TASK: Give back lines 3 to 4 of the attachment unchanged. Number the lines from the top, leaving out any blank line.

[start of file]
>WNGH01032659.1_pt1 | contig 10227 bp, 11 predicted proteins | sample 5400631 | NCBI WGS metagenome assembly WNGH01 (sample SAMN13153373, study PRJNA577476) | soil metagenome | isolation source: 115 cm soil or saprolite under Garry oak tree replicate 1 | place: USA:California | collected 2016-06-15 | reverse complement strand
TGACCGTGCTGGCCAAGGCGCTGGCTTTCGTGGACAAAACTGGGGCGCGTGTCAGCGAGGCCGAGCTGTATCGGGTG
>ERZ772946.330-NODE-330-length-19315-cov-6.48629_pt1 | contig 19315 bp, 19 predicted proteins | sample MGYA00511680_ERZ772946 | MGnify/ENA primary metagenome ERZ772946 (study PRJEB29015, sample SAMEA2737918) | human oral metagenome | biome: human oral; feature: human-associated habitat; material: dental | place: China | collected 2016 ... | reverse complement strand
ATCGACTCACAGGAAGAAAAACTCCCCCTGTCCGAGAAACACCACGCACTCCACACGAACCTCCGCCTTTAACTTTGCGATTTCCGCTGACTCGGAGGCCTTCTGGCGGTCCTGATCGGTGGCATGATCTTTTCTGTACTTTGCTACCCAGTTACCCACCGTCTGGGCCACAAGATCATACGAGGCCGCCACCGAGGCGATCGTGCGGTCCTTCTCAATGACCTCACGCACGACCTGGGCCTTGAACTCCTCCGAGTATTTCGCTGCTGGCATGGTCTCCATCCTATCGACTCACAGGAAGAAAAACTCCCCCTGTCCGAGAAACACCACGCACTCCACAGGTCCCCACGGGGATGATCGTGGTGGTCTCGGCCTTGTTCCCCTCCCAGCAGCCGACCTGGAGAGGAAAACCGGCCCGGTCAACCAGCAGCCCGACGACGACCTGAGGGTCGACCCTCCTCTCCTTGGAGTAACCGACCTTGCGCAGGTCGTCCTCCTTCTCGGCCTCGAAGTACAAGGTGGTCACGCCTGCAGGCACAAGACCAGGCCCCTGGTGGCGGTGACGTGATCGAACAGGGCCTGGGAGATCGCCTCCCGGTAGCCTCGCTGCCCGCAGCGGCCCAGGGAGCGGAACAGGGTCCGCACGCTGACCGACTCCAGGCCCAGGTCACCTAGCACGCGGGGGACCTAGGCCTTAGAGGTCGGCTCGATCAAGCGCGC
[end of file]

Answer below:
>ERZ772946.330-NODE-330-length-19315-cov-6.48629_pt1 | contig 19315 bp, 19 predicted proteins | sample MGYA00511680_ERZ772946 | MGnify/ENA primary metagenome ERZ772946 (study PRJEB29015, sample SAMEA2737918) | human oral metagenome | biome: human oral; feature: human-associated habitat; material: dental | place: China | collected 2016 ... | reverse complement strand
ATCGACTCACAGGAAGAAAAACTCCCCCTGTCCGAGAAACACCACGCACTCCACACGAACCTCCGCCTTTAACTTTGCGATTTCCGCTGACTCGGAGGCCTTCTGGCGGTCCTGATCGGTGGCATGATCTTTTCTGTACTTTGCTACCCAGTTACCCACCGTCTGGGCCACAAGATCATACGAGGCCGCCACCGAGGCGATCGTGCGGTCCTTCTCAATGACCTCACGCACGACCTGGGCCTTGAACTCCTCCGAGTATTTCGCTGCTGGCATGGTCTCCATCCTATCGACTCACAGGAAGAAAAACTCCCCCTGTCCGAGAAACACCACGCACTCCACAGGTCCCCACGGGGATGATCGTGGTGGTCTCGGCCTTGTTCCCCTCCCAGCAGCCGACCTGGAGAGGAAAACCGGCCCGGTCAACCAGCAGCCCGACGACGACCTGAGGGTCGACCCTCCTCTCCTTGGAGTAACCGACCTTGCGCAGGTCGTCCTCCTTCTCGGCCTCGAAGTACAAGGTGGTCACGCCTGCAGGCACAAGACCAGGCCCCTGGTGGCGGTGACGTGATCGAACAGGGCCTGGGAGATCGCCTCCCGGTAGCCTCGCTGCCCGCAGCGGCCCAGGGAGCGGAACAGGGTCCGCACGCTGACCGACTCCAGGCCCAGGTCACCTAGCACGCGGGGGACCTAGGCCTTAGAGGTCGGCTCGATCAAGCGCGC